In 2010, his growing reputation helped him land the top job in Hillsborough, where the agency was enveloped in a spending scandal. Since then, Hillsborough County commissioners and agency board members have often lauded him.

"Ed, you’ve done a fantastic job," board chair Richard Peck said at an executive board meeting last December. "That’s why you’re No. 1 in the state."

• • •

A crack in Peachey’s relationship with local leaders first emerged publicly in 2016.

Pinellas Commissioner Ken Welch accused him of ending a contract with an auditing firm without board approval. Peachey terminated the deal after he learned the firm had hired the agency’s former chief financial officer.

Then weeks ago, Welch led commissioners in not approving some of Peachey’s recommended appointments to the agency’s board, saying Peachey did not provide qualifications for nominees or explanations on why some people were excluded. That prompted a Tampa Bay Times article. Peachey pushed back.

"CareerSource Pinellas has been extremely successful for the past 14 years under the leadership of the President and CEO and the board of directors," he wrote in a letter criticizing the article and commissioners. "... We don’t hear this lauded at the (commission) meeting nor do we read it (in) the papers."

While generally responsive, several former board members said Peachey can grow irritated when challenged.

"He always had the answers, and he had the rationale," Leisner said. "Though Ed did have an aggressive streak in him. If he felt very strongly about something, you knew it."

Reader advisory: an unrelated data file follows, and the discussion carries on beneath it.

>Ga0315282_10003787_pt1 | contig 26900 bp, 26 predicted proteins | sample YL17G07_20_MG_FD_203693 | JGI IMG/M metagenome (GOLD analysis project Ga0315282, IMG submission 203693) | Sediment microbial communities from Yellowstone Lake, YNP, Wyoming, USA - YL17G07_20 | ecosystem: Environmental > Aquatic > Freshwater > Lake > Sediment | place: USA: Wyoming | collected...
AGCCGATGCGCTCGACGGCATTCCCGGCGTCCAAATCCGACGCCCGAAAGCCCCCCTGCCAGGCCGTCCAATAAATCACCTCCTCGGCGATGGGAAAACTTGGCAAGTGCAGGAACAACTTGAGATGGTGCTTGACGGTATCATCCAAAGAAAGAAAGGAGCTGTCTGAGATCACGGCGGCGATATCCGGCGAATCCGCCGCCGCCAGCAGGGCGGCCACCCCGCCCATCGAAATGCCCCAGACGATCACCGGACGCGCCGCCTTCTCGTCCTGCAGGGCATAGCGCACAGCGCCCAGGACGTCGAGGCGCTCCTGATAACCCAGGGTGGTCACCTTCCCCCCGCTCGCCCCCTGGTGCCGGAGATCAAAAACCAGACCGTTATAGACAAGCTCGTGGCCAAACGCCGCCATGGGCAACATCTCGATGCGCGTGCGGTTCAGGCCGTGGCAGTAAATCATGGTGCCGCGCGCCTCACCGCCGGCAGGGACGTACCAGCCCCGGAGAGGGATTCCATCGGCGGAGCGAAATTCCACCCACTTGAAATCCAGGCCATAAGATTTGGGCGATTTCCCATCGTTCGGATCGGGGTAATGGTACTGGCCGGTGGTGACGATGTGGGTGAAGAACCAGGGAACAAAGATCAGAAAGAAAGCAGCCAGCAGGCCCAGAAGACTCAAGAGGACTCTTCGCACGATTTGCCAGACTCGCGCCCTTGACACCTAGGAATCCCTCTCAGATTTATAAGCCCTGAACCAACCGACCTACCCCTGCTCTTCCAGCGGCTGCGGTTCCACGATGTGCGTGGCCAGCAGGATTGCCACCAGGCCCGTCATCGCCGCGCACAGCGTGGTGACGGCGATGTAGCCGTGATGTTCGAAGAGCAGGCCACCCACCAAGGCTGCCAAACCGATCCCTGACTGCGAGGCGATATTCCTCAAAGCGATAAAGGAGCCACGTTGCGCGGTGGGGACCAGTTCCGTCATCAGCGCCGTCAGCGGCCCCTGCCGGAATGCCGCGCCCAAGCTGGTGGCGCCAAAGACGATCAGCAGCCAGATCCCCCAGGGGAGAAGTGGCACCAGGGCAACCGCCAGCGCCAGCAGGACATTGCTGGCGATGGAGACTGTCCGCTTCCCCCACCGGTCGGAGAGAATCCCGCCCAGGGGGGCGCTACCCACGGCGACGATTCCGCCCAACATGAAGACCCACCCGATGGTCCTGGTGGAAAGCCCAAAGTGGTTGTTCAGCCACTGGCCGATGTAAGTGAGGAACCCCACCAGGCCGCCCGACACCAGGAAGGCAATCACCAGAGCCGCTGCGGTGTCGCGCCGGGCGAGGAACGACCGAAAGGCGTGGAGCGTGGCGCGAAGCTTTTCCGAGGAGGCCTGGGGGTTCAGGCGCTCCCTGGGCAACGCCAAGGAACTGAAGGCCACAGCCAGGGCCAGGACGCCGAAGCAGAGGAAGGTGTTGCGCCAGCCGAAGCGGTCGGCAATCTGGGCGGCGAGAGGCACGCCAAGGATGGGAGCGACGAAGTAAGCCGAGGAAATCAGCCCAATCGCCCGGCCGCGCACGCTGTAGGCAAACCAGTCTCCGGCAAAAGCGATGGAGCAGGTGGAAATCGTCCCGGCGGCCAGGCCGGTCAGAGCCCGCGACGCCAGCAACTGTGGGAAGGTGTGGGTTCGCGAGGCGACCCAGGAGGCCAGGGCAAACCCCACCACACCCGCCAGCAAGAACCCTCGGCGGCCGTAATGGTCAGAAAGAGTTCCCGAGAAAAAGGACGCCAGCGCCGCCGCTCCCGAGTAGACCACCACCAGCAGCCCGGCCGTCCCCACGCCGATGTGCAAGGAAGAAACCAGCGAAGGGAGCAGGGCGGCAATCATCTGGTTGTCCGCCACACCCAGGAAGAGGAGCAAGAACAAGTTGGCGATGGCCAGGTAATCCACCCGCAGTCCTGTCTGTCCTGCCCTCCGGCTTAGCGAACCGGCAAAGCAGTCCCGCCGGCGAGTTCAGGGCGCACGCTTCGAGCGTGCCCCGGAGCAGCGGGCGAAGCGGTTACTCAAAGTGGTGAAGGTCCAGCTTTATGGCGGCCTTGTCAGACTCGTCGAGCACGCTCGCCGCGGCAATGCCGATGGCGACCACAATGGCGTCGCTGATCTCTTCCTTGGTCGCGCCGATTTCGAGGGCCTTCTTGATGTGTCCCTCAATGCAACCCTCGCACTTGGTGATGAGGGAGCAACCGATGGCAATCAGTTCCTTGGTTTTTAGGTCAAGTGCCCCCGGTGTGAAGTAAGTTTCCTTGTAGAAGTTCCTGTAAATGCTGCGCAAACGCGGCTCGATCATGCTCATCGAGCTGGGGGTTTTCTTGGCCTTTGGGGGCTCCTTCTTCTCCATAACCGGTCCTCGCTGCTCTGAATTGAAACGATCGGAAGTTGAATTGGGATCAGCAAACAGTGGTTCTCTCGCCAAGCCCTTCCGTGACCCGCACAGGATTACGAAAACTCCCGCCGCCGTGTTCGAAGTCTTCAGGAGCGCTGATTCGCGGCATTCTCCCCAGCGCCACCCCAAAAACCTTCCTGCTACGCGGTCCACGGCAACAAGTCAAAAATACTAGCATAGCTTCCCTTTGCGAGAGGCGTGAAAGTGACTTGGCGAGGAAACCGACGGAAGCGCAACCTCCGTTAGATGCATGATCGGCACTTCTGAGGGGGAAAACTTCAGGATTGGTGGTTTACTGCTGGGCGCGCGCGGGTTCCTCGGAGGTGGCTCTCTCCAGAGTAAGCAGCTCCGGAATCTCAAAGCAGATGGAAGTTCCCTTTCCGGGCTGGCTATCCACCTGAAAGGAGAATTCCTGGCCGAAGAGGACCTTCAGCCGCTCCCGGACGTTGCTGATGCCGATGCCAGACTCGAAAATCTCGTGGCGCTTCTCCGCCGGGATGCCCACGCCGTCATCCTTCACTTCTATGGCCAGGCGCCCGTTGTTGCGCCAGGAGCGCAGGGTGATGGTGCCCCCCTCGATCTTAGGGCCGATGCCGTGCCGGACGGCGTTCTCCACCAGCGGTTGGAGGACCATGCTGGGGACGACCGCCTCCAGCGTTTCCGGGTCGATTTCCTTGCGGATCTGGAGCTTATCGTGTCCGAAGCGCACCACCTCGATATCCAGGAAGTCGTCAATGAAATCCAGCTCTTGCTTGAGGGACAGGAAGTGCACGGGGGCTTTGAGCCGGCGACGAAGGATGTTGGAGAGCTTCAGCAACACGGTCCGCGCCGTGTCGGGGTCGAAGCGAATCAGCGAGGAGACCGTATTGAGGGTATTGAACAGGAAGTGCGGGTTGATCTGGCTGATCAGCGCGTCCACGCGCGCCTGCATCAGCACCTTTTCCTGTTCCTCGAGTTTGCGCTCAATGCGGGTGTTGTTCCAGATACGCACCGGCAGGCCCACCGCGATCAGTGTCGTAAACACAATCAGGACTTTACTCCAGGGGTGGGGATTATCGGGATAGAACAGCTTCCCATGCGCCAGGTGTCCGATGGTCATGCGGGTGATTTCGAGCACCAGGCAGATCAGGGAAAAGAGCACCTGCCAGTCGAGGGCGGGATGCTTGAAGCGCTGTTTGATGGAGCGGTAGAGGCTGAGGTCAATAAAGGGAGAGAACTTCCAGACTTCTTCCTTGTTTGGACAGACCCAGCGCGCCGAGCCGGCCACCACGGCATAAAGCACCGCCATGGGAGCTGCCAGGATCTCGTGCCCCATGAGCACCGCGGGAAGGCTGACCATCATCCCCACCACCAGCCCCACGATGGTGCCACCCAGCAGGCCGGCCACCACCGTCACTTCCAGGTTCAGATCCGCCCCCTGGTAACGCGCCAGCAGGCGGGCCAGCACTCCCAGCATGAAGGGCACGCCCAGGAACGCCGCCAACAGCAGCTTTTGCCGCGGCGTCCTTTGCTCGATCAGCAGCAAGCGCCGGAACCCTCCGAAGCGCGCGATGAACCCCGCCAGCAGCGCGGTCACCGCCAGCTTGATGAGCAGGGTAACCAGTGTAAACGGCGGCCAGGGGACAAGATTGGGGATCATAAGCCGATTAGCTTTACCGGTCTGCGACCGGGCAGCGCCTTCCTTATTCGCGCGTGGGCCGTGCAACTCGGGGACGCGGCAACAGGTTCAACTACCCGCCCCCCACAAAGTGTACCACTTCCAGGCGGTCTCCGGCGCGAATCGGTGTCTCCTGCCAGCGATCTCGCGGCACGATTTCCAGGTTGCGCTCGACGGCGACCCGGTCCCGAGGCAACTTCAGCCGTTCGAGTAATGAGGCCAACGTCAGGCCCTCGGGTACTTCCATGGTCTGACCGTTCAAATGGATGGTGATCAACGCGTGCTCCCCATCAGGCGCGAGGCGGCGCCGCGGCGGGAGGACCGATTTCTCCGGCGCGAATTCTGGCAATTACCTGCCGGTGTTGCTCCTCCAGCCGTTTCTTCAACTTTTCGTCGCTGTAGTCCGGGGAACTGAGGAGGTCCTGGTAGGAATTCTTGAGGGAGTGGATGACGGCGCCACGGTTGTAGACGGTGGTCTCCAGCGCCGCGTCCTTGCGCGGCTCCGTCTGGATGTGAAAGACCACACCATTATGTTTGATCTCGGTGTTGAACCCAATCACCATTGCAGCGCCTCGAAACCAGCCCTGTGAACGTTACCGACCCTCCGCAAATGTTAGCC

Welch said Peachey’s relationship with the Pinellas board has changed in the last few years.

"For one reason or another he has not appeared before the County Commission, sends updates through staff, so it’s been distant," Welch said.

Peachey, who according to payroll records earned about $291,000 in 2016, and the agencies’ lawyer did not respond to a call or email requesting comment for this article.

By necessity, Peachey has long brushed shoulders with the area’s leaders, but few seemed to know him outside of work. He has seldom donated to political campaigns. Several of his neighbors in St. Petersburg’s Broadwater community said they only know him from passing greetings when he’s walking his dog.

"I don’t think I’ve ever had a drink with him," said Brethauer, the former board member and Baycare executive.

"Ed’s always been very quiet," said former Pinellas board member Deveron Gibbons. "He’s seemed to be very cerebral."

Hillsborough County Commissioner Sandy Murman said last week that before the investigations, she knew Peachey to be "very strategic and just very hardworking." But now Murman, who is on the CareerSource Tampa Bay board, said she wants "to wait and see how the investigation comes out."

One person who said he considered Peachey a personal friend is Rusty Skinner, his old boss who still heads the CareerSource agency in Citrus, Levy and Marion counties. Skinner’s daughter works for Peachey in Tampa.

Skinner said Peachey was a competent employee and a steadying force at the jobs training program in the late 1990s.

"When you’re in a situation where there’s a lot of stress, you hope that people will cover your (back) and will help you bring out your own integrity," Skinner said. "It’s my hope that when the dust settles for all this, that he’s able to have that, too."

TAMPA BAY TIMES COVERAGE: FLORIDA’S JOBS CENTER

PREVIOUS: Ousted Orlando jobs official now top leader at bay area CareerSource

INVESTIGATIONS: Lawmakers call for additional inquiries into Tampa Bay’s two CareerSource boards

INSPECTOR GENERAL: Investigation launched into Tampa Bay career centers

FROM TALLAHASSEE: Gov. Rick Scott urges CareerSource directors to consider ‘disciplinary and administrative action’

PAYROLL: Tampa Bay jobs chief Ed Peachey making top dollar

SHERIFF SEVERS TIES: Pinellas Sheriff Bob Gualtieri cuts contract with CareerSource Pinellas

Contact Zachary T. Sampson at [email protected] Mark Puente at [email protected] or (727) 892-2996.